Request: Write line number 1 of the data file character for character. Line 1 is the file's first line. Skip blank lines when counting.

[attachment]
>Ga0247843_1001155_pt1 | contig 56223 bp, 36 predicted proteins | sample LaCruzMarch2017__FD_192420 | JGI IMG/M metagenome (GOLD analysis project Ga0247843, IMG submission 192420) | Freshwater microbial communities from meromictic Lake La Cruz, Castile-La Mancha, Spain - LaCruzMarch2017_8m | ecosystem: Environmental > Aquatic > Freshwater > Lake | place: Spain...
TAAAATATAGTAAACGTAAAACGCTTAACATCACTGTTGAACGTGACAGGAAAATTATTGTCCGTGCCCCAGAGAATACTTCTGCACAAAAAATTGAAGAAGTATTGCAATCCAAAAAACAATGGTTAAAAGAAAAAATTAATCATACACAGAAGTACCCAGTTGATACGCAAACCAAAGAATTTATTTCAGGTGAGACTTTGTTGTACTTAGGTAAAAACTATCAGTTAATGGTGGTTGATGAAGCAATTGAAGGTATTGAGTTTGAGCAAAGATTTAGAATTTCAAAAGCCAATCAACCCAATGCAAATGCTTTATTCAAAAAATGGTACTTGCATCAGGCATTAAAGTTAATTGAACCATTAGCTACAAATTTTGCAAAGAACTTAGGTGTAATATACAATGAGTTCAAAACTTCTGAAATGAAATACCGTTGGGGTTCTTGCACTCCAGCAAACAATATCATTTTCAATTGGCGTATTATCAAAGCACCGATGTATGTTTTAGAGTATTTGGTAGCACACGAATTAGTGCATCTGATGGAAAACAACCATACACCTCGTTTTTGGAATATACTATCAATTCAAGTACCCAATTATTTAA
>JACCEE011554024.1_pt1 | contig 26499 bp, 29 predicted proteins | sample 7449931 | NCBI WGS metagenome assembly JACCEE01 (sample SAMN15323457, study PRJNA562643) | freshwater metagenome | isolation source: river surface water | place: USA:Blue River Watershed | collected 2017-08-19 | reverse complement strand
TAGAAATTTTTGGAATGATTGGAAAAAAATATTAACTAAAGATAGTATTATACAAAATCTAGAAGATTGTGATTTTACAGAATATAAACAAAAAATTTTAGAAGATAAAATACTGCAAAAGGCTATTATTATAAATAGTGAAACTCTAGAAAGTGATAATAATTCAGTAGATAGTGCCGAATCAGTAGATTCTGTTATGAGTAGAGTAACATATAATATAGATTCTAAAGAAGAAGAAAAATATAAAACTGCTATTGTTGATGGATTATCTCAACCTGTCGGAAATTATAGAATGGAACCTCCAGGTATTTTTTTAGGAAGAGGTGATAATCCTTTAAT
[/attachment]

>Ga0247843_1001155_pt1 | contig 56223 bp, 36 predicted proteins | sample LaCruzMarch2017__FD_192420 | JGI IMG/M metagenome (GOLD analysis project Ga0247843, IMG submission 192420) | Freshwater microbial communities from meromictic Lake La Cruz, Castile-La Mancha, Spain - LaCruzMarch2017_8m | ecosystem: Environmental > Aquatic > Freshwater > Lake | place: Spain...